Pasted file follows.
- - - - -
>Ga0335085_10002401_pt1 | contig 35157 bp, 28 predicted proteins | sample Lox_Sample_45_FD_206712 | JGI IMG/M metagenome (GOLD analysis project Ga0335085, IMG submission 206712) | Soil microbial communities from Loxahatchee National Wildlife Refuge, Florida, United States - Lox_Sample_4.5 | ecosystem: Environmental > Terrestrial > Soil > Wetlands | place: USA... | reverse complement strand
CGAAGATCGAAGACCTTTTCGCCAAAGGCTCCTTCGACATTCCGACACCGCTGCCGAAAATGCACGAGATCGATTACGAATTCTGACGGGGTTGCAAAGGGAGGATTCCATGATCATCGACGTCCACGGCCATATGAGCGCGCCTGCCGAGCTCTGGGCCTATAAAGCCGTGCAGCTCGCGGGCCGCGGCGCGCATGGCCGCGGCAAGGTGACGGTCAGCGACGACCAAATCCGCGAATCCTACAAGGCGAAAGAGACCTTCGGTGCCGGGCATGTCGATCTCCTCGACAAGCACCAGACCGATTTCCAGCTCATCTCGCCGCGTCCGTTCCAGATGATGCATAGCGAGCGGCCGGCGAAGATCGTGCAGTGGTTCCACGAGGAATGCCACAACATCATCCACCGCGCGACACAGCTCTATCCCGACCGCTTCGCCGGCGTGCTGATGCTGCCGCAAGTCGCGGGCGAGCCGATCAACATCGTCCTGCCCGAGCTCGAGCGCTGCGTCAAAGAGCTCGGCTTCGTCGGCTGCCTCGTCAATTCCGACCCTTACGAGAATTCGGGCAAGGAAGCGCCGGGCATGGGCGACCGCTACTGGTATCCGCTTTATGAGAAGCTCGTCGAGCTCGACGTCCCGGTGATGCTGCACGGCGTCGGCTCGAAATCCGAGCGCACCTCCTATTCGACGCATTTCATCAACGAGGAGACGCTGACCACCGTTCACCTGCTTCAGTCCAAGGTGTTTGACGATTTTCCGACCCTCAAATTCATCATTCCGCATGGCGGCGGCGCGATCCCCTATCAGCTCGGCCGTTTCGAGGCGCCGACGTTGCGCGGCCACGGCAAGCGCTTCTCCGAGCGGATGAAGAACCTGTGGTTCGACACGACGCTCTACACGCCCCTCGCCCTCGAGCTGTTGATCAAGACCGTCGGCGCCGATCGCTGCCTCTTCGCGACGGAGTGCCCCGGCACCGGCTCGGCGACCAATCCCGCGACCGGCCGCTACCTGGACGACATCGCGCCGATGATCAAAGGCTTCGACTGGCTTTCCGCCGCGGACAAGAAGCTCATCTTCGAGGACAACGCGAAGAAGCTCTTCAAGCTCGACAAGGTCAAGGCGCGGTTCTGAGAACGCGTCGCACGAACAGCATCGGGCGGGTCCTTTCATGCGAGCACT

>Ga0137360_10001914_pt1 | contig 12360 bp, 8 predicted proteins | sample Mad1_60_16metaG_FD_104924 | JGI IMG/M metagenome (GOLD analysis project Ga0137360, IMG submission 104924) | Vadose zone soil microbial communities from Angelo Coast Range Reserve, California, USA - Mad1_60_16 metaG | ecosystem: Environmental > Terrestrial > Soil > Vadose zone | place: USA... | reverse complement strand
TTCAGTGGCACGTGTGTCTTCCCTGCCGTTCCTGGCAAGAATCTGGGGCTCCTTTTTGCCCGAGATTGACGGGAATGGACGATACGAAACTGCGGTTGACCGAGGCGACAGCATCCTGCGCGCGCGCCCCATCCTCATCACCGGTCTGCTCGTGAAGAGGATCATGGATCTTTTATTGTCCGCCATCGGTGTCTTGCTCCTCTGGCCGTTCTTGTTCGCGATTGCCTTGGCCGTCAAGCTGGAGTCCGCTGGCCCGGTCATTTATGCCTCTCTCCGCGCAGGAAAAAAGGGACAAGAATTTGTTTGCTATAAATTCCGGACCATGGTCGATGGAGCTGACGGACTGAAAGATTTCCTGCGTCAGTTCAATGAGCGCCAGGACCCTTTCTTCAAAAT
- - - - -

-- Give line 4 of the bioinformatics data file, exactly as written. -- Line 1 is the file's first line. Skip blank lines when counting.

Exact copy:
TTCAGTGGCACGTGTGTCTTCCCTGCCGTTCCTGGCAAGAATCTGGGGCTCCTTTTTGCCCGAGATTGACGGGAATGGACGATACGAAACTGCGGTTGACCGAGGCGACAGCATCCTGCGCGCGCGCCCCATCCTCATCACCGGTCTGCTCGTGAAGAGGATCATGGATCTTTTATTGTCCGCCATCGGTGTCTTGCTCCTCTGGCCGTTCTTGTTCGCGATTGCCTTGGCCGTCAAGCTGGAGTCCGCTGGCCCGGTCATTTATGCCTCTCTCCGCGCAGGAAAAAAGGGACAAGAATTTGTTTGCTATAAATTCCGGACCATGGTCGATGGAGCTGACGGACTGAAAGATTTCCTGCGTCAGTTCAATGAGCGCCAGGACCCTTTCTTCAAAAT